Netflix knows you are all sharing your passwords, they just haven't decided if they're going to do anything about it. Is it illegal to share your passwords? Yes, it technically is.

It is in the Netflix agreement you don't read, but sign anyway. It says that user's passwords "may not be shared with individuals beyond your household". And according to a ruling back in July of 2016, password sharing could violate the U.S. Computer Fraud and Abuse Act.

On the conservative side, we'll use a $10 Netflix subscription, even though the most popular plan is the $12.99 plan. Now, let's say 10% of the 137 million Netflix customers are sharing their passwords outside of their household. So 13.7 million people aren't paying $10 a month. That brings us to $137 million per month, which brings us to about $1.6 billion per year Netflix isn't getting.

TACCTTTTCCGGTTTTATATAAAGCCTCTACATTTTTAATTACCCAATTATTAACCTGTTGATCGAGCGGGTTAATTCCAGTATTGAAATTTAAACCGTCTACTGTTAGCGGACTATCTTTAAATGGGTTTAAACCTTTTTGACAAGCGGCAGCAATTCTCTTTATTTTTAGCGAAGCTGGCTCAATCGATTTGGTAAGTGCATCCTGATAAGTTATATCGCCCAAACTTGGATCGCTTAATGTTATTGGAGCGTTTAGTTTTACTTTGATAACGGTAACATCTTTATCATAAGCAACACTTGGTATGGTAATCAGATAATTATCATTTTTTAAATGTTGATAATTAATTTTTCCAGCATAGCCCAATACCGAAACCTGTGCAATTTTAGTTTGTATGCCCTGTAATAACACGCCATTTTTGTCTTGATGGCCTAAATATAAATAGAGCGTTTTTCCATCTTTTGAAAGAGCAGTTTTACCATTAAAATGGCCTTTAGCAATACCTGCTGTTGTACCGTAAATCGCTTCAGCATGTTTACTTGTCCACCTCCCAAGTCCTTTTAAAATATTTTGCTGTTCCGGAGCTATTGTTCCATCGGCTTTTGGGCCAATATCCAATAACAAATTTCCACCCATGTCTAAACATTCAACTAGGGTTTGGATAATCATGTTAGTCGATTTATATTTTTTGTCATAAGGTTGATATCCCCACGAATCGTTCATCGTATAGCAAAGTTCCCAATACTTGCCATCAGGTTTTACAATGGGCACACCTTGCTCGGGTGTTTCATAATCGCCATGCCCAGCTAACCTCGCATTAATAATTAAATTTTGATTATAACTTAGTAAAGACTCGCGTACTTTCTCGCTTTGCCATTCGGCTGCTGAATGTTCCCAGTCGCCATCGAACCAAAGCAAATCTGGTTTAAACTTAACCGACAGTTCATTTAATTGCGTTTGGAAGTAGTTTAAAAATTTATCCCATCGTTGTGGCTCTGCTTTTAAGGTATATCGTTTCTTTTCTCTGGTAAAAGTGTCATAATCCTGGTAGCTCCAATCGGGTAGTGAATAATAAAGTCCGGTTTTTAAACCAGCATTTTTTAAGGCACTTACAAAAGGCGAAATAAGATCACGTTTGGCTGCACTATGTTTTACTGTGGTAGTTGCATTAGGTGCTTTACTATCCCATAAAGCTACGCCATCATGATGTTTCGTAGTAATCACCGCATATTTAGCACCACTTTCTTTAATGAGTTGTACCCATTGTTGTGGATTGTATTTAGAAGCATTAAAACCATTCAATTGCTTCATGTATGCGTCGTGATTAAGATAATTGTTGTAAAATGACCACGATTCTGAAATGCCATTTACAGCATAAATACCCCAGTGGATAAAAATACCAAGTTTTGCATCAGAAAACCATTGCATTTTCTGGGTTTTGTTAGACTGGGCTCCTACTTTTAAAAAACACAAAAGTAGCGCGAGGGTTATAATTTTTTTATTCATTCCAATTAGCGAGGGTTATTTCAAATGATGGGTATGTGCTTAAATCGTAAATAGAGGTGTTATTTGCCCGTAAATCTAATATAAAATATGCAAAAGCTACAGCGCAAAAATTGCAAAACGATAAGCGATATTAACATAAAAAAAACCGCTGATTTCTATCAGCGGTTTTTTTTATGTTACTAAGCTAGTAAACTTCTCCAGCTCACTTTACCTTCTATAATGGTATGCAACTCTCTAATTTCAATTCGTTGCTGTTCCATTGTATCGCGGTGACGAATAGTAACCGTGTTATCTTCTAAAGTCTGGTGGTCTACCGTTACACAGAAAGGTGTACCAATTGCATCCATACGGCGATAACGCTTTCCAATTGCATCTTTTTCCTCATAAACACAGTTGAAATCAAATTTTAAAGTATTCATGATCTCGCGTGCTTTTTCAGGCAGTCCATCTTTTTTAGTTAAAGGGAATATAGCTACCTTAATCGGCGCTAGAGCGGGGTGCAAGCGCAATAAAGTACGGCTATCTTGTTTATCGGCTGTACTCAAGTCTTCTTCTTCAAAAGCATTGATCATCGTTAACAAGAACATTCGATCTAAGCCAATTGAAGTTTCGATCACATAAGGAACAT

Of course these are really rough numbers. You could look at the $15.99 Netflix subscription because that one allows people to have up to 4 screens streaming. But you also have to know that not everyone who is getting a Netflix password from someone else would automatically pay for Netflix if they weren't allowed to have the shared password.

Netflix CEO Reed Hastings isn't too worried about it though. He knows password sharing is a thing:

Password sharing is something you have to learn to live with, because there's so much legitimate password sharing . . . sharing with your spouse, with your kids . . . so there's no bright line, and we're doing fine as is.

He also believes that in long run, it really just matters what streaming service people are choosing, because that will help decide who is going to the winner of the Great Streaming War.